In addition to the acquisitions completed during 2016 discussed above, on June 21, 2016, the Company announced that it had reached an agreement to acquire Carolina Bank Holdings, Inc. (“Carolina Bank”), headquartered in Greensboro, North Carolina, with a total deal value of $97.3 million. The merger consideration is a combination of both cash and stock, with each share of Carolina Bank common stock being exchanged for either $20.00 in cash or 1.002 shares of First Bancorp stock, subject to the total consideration being 75% stock / 25% cash. Carolina Bank operates eight branches located in Greensboro, High Point, Burlington, and Winston-Salem, North Carolina and also operates three mortgage offices in North Carolina. The acquisition is a natural extension of the Company’s recent expansion into these high-growth areas. As of September 30, 2016, Carolina Bank had $709 million in total assets, $546 million in gross loans, and $601 million in total deposits. Subject to regulatory approval and the satisfaction of customary closing conditions, the transaction is expected to close in the fourth quarter of 2016 or the first quarter of 2017.

 

Note 5 – Equity-Based Compensation Plans

 

The Company recorded total stock-based compensation expense of $146,000 and $150,000 for the three months ended September 30, 2016 and 2015, respectively, and $527,000 and $554,000 for the nine months ended September 30, 2016 and 2015, respectively. Of the $527,000 in expense that was recorded in 2016, approximately $129,000 related to the June 1, 2016 director grants, which is classified as “other operating expenses” in the Consolidated Statements of Income. The remaining $398,000 in expense relates to the employee grants discussed below and is recorded as “salaries expense.” Stock based compensation is reflected as an adjustment to cash flows from operating activities on the Company’s Consolidated Statement of Cash Flows. The Company recognized $206,000 and $216,000 of income tax benefits related to stock based compensation expense in the income statement for the nine months ended September 30, 2016 and 2015, respectively.

 

At September 30, 2016, the Company had the following equity-based compensation plans: the First Bancorp 2014 Equity Plan, the First Bancorp 2007 Equity Plan, and the First Bancorp 2004 Stock Option Plan. The Company’s shareholders approved all equity-based compensation plans. The First Bancorp 2014 Equity Plan became effective upon the approval of shareholders on May 8, 2014. As of September 30, 2016, the First Bancorp 2014 Equity Plan was the only plan that had shares available for future grants, and there were 850,308 shares remaining available for grant.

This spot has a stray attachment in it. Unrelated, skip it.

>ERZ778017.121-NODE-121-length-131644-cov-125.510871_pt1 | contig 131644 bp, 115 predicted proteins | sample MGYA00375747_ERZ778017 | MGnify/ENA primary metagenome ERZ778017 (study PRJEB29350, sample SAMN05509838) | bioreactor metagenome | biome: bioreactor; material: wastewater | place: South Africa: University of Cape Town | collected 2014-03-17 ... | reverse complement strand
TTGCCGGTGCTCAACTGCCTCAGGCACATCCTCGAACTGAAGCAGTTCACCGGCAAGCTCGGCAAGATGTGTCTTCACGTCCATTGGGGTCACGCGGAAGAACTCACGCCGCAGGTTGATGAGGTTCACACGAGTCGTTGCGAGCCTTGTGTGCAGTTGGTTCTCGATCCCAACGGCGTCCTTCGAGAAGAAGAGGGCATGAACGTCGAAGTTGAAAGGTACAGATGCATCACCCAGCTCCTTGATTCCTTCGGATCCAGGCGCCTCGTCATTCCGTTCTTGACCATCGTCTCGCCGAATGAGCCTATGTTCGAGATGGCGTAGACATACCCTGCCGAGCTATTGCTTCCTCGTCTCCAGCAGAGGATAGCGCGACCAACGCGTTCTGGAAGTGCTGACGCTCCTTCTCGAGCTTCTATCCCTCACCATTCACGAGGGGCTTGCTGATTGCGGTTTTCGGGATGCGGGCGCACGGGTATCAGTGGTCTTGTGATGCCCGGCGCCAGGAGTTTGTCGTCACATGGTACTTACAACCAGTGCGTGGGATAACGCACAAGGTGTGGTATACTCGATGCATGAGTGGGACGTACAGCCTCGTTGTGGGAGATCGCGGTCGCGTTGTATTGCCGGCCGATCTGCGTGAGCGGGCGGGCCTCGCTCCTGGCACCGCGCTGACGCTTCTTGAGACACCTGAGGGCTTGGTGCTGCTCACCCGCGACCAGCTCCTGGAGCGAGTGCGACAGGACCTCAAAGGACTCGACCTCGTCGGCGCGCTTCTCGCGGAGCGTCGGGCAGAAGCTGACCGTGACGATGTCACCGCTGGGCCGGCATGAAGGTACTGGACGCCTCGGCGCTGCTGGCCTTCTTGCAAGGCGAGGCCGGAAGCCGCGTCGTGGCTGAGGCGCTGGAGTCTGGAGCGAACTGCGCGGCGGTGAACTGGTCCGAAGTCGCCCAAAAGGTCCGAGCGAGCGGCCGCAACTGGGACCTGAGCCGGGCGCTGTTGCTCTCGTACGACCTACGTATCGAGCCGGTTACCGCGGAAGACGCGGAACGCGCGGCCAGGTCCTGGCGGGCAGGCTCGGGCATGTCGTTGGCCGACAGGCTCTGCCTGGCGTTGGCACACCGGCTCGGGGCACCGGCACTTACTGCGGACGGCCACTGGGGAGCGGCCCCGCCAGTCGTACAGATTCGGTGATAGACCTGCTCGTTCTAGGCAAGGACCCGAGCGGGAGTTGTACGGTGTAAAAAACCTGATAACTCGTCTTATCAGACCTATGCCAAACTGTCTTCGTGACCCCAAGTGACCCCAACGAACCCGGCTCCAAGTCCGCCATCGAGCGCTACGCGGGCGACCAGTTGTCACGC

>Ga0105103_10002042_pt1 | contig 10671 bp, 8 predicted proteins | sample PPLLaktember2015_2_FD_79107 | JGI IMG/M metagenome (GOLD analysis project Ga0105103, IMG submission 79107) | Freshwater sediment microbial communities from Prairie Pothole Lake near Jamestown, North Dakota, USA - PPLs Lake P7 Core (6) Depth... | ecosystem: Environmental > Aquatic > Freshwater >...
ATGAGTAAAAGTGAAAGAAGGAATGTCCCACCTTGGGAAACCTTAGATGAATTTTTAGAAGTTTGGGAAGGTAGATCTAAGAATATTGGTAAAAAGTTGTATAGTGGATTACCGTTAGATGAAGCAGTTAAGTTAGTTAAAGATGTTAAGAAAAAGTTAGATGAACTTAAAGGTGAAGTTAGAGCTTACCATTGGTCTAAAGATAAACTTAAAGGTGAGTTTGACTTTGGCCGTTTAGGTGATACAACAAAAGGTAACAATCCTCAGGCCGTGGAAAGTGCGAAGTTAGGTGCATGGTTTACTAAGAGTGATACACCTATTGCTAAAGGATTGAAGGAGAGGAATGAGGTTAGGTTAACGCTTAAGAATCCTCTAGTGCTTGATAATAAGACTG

The First Bancorp 2014 Equity Plan is intended to serve as a means to attract, retain and motivate key employees and directors and to associate the interests of the plans’ participants with those of the Company and its shareholders. The First Bancorp 2014 Equity Plan allows for both grants of stock options and other types of equity-based compensation, including stock appreciation rights, restricted stock, restricted performance stock, unrestricted stock, and performance units.

 

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Recent equity grants to employees have either had performance vesting conditions, service vesting conditions, or both. Compensation expense for these grants is recorded over the various service periods based on the estimated number of equity grants that are probable to vest. No compensation cost is recognized for grants that do not vest and any previously recognized compensation cost will be reversed. The Company issues new shares of common stock when options are exercised.

 

Certain of the Company’s stock option grants contain terms that provide for a graded vesting schedule whereby portions of the award vest in increments over the requisite service period. The Company recognizes compensation expense for awards with graded vesting schedules on a straight-line basis over the requisite service period for each incremental award. Compensation expense is based on the estimated number of stock options and awards that will ultimately vest. Over the past five years, there have only been minimal amounts of forfeitures, and therefore the Company assumes that all awards granted without performance conditions will become vested.